Salter 'Kids In The Kitchen' Baking Set Review

11 August 2010

salterBanner I've yet to meet a child who didn't love helping to cool and generally spend time messing around in the kitchen.  But little hands can sometimes find it hard to get to grips with our grown-up sized utensils and equipment so we asked Lynley and her youngest son to review a Salters 'Kids in the Kitchen' baking set.

"When the postman arrived with a box wrapped up in brown paper, my son nearly died of happiness. It is easy to forget how exciting a parcel in the post is at the age of five!" Lynley told us, when she sat down at her desk at PlayPennies HQ.

Salter Baking Set 1"By the time I'd closed the front door there was simply a trail of ripped brown paper leading from the hall to the kitchen!" ahhhh the enthusiam of a youngster and brown paper packages, albeit one not tied up with string.

The Salter 'Kids in the Kitchen' baking set contains a mixing bowl, a large double handle sieve (you can't beat double handled sieves for small people, or big people for that matter), a rolling pin and three cookie cutters.

"As the parent, I was very disappointed with the contents," Lynley confessed, "there seemed to be more air in the box than items, and it didn't contain anything that you probably haven't already got in your kitchen anyway."

Now you may recall seeing Lynley and her son in action in the kitchen before, they valiantly attempted to roll out Father's Day cookies cookie dough with a sherry bottle due to not owning a rolling pin, well REJOICE! because now their household has a rolling pin in their kitchen arsenal...

"Oh the rolling pin! That was a welcome item and means I don't have to use the empty sherry bottle as a de facto rolling pin anymore. That is, if my son will let me use it. He is being very proprietary over his dishes!" sighed Lynley.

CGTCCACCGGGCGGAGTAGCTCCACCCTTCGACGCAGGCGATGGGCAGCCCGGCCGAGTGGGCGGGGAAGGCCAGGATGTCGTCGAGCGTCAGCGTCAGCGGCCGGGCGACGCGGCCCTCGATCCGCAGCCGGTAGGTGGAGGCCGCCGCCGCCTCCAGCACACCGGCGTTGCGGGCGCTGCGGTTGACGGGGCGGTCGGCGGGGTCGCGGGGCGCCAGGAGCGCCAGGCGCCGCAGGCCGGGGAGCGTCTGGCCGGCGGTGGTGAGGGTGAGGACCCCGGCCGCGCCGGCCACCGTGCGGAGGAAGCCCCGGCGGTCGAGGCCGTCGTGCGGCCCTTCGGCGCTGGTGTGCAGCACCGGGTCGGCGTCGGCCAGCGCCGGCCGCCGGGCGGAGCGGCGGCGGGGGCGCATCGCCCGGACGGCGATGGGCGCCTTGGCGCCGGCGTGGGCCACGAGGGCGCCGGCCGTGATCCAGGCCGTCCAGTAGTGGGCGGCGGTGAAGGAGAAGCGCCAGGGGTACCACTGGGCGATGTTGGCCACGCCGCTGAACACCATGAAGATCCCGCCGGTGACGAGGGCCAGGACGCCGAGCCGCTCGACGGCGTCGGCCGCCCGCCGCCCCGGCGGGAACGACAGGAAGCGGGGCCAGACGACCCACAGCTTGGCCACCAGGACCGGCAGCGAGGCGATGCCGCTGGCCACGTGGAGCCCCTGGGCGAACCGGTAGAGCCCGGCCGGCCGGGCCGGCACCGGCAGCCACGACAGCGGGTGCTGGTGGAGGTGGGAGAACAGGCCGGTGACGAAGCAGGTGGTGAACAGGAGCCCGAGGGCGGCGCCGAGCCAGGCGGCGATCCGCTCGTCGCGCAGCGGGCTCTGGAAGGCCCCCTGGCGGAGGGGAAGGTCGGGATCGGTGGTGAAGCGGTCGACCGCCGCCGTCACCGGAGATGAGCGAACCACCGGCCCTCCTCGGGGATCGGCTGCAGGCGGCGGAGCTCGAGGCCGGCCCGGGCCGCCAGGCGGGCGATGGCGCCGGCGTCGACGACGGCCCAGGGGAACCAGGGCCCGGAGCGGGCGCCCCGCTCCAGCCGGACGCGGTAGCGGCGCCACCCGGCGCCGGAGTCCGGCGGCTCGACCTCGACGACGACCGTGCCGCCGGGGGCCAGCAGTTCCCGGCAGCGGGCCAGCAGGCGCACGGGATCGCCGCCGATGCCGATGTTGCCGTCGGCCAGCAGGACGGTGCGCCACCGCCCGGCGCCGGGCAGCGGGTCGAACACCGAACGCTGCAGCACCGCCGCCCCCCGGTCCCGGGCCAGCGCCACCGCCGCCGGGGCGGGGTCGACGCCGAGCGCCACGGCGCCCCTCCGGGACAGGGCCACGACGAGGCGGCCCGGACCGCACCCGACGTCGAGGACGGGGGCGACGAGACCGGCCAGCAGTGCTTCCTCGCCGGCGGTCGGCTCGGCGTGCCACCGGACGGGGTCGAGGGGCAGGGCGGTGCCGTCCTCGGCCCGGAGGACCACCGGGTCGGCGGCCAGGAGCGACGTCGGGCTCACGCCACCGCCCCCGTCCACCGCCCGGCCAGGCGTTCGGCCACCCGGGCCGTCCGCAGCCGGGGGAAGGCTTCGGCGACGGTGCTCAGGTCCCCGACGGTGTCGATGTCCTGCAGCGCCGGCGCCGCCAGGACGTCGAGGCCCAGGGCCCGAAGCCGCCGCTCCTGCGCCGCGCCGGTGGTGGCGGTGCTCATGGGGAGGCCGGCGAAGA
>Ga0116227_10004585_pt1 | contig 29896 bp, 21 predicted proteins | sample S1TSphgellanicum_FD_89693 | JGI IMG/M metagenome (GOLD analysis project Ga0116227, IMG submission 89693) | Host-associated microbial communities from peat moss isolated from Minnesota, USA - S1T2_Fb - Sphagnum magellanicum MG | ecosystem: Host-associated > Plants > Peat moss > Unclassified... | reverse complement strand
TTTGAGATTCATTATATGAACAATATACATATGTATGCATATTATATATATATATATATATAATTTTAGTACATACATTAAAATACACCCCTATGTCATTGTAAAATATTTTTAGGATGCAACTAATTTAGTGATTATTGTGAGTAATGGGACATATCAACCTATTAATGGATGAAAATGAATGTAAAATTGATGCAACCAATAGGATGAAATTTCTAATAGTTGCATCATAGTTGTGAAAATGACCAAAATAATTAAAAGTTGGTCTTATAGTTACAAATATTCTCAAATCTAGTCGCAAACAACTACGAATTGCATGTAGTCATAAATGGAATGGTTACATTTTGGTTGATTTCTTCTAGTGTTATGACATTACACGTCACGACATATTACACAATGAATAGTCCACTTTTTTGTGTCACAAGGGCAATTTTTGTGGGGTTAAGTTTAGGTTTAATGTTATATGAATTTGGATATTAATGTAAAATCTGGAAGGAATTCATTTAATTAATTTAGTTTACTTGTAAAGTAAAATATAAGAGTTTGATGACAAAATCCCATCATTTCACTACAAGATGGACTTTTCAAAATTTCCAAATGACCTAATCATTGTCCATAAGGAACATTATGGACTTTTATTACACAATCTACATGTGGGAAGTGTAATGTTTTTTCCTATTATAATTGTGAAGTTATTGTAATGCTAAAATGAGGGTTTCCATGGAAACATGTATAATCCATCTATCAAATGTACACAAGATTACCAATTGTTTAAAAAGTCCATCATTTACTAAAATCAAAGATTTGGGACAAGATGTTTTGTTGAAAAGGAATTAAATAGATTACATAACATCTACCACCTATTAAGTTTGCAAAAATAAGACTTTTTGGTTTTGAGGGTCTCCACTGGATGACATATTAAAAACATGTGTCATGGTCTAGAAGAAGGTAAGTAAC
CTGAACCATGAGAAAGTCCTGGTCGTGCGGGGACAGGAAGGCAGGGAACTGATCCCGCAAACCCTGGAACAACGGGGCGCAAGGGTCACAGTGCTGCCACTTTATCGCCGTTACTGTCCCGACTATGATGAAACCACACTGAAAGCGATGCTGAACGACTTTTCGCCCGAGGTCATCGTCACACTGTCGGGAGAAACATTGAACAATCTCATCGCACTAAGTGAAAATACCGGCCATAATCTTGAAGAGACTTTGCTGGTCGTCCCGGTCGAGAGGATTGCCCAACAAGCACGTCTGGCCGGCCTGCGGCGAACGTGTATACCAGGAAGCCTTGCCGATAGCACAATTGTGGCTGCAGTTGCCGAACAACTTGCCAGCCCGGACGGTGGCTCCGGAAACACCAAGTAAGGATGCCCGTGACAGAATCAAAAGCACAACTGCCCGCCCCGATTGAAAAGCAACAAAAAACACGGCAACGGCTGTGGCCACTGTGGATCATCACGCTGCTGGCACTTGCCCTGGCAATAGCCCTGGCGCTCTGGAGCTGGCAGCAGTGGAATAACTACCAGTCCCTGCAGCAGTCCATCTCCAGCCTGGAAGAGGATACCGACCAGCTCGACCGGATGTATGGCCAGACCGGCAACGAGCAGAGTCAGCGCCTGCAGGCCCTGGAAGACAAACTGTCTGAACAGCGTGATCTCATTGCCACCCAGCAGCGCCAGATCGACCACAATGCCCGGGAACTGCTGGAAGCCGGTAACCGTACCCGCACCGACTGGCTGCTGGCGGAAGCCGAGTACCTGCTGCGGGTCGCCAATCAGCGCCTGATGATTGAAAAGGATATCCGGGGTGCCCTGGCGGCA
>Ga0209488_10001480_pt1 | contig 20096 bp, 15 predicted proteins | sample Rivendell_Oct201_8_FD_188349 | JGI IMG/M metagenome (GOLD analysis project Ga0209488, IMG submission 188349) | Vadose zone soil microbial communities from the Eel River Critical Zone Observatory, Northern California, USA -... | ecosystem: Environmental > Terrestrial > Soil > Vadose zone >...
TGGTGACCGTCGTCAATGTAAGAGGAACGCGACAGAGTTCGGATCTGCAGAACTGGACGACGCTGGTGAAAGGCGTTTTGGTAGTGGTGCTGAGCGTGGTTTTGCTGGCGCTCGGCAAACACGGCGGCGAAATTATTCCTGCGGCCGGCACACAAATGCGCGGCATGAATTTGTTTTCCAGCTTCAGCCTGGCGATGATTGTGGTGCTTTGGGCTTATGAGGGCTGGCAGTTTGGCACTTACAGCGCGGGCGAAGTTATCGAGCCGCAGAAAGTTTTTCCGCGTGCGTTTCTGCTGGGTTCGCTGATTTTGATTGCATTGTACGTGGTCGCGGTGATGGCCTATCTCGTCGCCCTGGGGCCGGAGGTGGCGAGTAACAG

Even though Lynley was a bit disappointed with the contents of the box, her son thought it was the most wonderful thing he'd ever seen.  Although he's only five, Lynely tells us that he's been a keen baker since he was able to sit on the kitchen stool and hold a wooden spoon.

Salter Baking Set 2"He loves it!" Lynley told us, "and this baking set seems to have been designed just for him. "Ooooh my own dishes!" he repeated, about twenty times looking at each one over and over, and has since told every person who has come into the house that he now has "my own dishes!" before pulling them out to show them off proudly."

The Salter 'Kids in the Kitchen' baking set comes with a vanilla cookie recipe for you to creat using your new kitchen tools and equipment.

"Before you open the set, it is probably a good idea to make sure that you've actually got all the ingredients," advised Lynley. "My son nearly went into melt down when he couldn't start baking straight away as I needed to go to the shop for butter!"

Butter bought, our dynamic mum and son kitchen duo were ready to bake!

"Once we got all the ingredients together, I was delegated to assistant status," Lynely recalled. "I had to stand next to him, where he normally stands to assist me. I was only allowed to provide a little guidance when needed because you see "these are MY dishes Mummy"."

HA! You've got to love it when kids get all bossy...well, when they're not yours getting all Gordon Ramsey on you in the kitchen!

And finally...

Salter Baking Set 3"Overall I would say it was a success. However, I think that I could have achieved the same result letting him pick out his own baking dishes at the pound shop instead of the £14.99 this baking set retails for!" concludes Lynley, "and strangely enough, when it came to doing the washing up, 'his' dishes suddenly became 'my' dishes."

Now that's a smart five-year-old head chef right there - bake, boss everyone around whilst totally LOVING your own equipment, then go off and do something else whilst your kitchen assistant washes up!

TOPICS:   Product Reviews

1 comment

  • LynleyOram
    One thing I forgot to say, and this is quite a nifty little touch, is that the sieve sits on top of the bowl and has a sort of notch thing to stay in place. Really handy when a little one is doing the sifting. Means he can put the sieve on top, tip the cup of flour in, then use a spoon to get the four through the sieve. Instead of shaking (with all the powder that flies everywhere.) Also the cookie cutter with the smily face isn't as well designed as it could be. The cookie dough is actually quite hard to get out, and son was very frustrated that he couldn't do it on his own. As a result he didn't use that one more than a couple of times, sticking to the diamond and star ones that he could do on his own. As this set is about independance, it would be worth coming up with a design that was easier for small children to use.

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